“Nathan and I grew up together in the same church in rural Georgia. He had plans to attend medical school and I always wanted to be a stay at home mom. We talked about adoption early on, but we couldn’t afford it, or so we thought. We were married two years when we had our first child, Erin. Nathan had abandoned his med school ideas for something more family-friendly. He was accepted to The College of Pharmacy at UGA and we moved to Athens at the six-month mark of my second pregnancy. Nathan jokes he thought he would die that first year of Pharmacy school. They try and weed out the weak during the first year, and at the start of second semester, I gave birth to a baby boy named Landon who never slept and threw up four times the amount he took in. EVERY. SINGLE. HOUR. We learned a lot about reflux and how to function on zero sleep with two kids under two years old. Looking back, that time is a blur of mixed emotions and a very tiny budget. I don’t know how we made it to the other side, but by the grace of God.
Fast forward through the next few years, bypassing countless diapers, bottles, pediatrician visits and some added pounds on more than just the babies. How are we still alive and sane?? Erin and Landon are growing into beautiful and smart young people. hey have empathy, compassion, hearts to serve Jesus, and are the best of friends.
When Erin was in the fifth grade, we met Kylee. We had met her at school while attending field trips and stopping by for the occasional lunches. Kylee looked at the floor when you spoke to her. She was beyond shy. She was timid and terrified to speak. Her voice was the shell of a girl traumatized. What I saw, was what could be. I looked at this child and saw so much potential. When Erin came home the following January and said Kylee is in foster care, Nathan and I knew that the chats we’d been having over the years about becoming foster parents were all leading to this time, and this child. Little did we know at the time, that Kylee had siblings.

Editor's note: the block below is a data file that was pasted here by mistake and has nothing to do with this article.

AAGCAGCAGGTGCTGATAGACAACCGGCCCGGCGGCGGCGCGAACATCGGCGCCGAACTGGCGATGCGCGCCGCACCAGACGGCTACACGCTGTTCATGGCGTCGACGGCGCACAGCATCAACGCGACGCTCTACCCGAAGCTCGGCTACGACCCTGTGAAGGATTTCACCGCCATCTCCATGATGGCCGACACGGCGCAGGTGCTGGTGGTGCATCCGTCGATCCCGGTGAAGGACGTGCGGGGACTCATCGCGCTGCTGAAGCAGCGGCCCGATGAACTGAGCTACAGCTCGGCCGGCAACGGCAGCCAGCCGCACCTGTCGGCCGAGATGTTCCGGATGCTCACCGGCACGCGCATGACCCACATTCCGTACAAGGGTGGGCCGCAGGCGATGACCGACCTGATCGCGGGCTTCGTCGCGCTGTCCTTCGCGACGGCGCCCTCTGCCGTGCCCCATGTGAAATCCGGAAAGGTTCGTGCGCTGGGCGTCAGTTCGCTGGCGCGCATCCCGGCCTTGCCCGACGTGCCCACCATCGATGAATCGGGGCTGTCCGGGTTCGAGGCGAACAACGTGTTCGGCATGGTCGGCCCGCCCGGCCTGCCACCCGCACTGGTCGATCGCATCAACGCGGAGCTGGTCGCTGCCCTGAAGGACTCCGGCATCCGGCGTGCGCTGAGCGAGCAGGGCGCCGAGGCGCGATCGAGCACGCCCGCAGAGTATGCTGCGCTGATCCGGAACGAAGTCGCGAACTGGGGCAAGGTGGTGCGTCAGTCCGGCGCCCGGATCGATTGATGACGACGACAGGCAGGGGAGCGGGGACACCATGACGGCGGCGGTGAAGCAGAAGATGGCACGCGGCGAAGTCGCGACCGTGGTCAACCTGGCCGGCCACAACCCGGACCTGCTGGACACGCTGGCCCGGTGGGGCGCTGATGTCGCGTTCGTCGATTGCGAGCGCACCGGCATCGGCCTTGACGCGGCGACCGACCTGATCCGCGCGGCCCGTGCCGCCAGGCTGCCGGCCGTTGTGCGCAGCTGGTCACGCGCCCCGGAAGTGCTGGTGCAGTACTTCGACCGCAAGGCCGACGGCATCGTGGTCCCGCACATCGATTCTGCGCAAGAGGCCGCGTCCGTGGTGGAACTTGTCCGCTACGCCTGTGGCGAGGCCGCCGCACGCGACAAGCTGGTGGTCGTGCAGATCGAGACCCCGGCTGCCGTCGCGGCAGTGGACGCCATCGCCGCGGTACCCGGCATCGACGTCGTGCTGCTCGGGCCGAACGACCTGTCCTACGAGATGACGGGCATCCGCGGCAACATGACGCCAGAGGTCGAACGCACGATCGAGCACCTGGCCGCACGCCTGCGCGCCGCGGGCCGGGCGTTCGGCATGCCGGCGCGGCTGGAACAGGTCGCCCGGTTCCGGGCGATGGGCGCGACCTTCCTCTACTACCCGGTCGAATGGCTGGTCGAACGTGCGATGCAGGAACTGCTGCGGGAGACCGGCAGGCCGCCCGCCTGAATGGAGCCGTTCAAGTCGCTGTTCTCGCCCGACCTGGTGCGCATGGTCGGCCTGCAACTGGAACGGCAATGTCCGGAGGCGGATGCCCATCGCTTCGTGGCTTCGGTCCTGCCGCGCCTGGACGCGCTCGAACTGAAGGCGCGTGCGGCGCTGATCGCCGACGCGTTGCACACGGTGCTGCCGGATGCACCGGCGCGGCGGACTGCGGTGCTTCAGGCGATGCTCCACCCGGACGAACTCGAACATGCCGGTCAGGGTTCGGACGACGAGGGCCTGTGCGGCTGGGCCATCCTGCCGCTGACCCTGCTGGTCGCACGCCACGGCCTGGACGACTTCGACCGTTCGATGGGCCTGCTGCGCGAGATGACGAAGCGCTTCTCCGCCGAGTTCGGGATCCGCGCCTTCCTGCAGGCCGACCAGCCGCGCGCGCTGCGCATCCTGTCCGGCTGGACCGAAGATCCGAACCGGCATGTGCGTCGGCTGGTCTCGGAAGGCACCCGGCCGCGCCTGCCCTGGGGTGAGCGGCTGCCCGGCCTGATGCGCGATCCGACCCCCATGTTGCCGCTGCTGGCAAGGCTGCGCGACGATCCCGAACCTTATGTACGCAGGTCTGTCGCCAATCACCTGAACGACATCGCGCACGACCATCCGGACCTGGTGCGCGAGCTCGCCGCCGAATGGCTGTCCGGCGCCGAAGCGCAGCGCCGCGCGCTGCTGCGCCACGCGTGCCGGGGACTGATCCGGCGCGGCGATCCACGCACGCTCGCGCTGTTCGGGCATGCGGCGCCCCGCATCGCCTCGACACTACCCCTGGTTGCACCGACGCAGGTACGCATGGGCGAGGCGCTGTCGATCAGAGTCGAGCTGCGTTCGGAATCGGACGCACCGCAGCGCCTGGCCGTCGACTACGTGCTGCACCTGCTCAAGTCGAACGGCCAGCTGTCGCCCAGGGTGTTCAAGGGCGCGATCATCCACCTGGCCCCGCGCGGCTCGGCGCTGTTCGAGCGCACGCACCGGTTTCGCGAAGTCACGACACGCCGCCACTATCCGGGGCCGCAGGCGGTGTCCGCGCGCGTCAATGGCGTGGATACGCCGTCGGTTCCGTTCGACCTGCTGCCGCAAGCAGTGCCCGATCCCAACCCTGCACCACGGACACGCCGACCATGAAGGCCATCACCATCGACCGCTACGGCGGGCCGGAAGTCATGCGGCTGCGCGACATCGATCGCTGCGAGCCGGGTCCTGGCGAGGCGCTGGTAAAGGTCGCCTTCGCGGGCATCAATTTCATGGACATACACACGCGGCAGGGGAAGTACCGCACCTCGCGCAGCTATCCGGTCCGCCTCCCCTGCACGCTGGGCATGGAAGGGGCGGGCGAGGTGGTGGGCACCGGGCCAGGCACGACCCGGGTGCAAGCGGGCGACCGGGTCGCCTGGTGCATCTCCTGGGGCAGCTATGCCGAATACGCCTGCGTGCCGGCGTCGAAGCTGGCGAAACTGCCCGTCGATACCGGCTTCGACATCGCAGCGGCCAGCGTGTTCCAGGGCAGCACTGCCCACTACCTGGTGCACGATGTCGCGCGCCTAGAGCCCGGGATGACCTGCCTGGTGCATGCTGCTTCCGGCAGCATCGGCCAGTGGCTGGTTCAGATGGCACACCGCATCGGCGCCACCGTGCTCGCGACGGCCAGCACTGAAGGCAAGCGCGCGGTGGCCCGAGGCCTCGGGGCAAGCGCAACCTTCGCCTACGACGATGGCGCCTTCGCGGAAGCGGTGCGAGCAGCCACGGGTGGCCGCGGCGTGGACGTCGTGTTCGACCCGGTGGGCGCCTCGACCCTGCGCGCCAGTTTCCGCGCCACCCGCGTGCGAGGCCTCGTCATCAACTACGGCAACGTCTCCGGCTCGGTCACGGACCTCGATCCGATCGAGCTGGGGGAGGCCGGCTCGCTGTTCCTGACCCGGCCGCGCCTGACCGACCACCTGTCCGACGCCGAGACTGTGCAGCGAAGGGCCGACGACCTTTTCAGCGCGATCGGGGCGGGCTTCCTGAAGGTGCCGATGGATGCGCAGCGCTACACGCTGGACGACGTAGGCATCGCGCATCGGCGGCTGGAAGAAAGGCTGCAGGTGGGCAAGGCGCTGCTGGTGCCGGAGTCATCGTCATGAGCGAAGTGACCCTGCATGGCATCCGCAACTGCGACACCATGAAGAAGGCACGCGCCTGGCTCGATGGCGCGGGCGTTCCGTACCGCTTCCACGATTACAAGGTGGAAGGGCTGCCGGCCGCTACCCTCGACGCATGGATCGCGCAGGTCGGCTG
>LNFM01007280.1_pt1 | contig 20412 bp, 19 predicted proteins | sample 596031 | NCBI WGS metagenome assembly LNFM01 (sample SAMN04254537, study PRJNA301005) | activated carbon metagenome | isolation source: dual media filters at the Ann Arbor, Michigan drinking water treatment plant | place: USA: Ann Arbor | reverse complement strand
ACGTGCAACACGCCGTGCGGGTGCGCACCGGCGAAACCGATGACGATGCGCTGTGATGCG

We started the grueling process to become foster parents. We signed up for classes, and accepted the mountain of paperwork with enthusiasm. We learned about trauma, secondary trauma, ODD, conduct disorder, sexual abuse, physical abuse, bio parent visitation, per diem, travel restrictions and about a kazillion other things that you quickly forget as soon as you have your first placement. After five months, we were finally approved and open for placement.
So, my first call was to ask for Kylee to be placed with us. I was told no, because she has siblings and we didn’t have space for them all. What…????? So, she should sit inside the group home she’s been in for months, ALREADY separated from her siblings, instead of being moved to a private home?!?! Mmmmmmk DFCS, you make lots of sense. But, being a timid new foster parent, I didn’t want to rock the boat. Maybe we aren’t supposed to be her foster parents, I thought. Maybe we are to help some other kids for a while. So, we did. Over the next year we hosted a sibling group of 3, several other kiddos for a night here and there, sometimes a week at a time. I know now that those experiences were paving the way for our hearts to be ready for what was coming.
I finally had enough of the stories Kylee was sharing with Erin of the stuff she saw in her group home. I made the call that changed my life. I told our case worker that I wouldn’t accept any more placements unless it was Kylee. Kylee spent the first year of her stint in care inside that girls group home. I’m not knocking group homes; they serve a purpose. But they are not for every child, and can sometimes do more damage than help. Kylee saw some sad and dangerous things from some really broken young ladies inside that home. Kylee was eleven when she came into foster care.
Imagine being at school, sitting in your sixth-grade class and having a CPS worker pick you up and tell you that you can’t live at home anymore, and also, you’ll have to be separated from your brothers because no foster home has room to take so many siblings. She will tell you that she spent countless nights crying herself to sleep. Confused and hurt and angry and a myriad of other emotions she then couldn’t name. The boys, being younger, have had an even harder time and a different experience. When I asked her to describe how that first night felt, she said, ‘Mom, I can’t. There aren’t words.’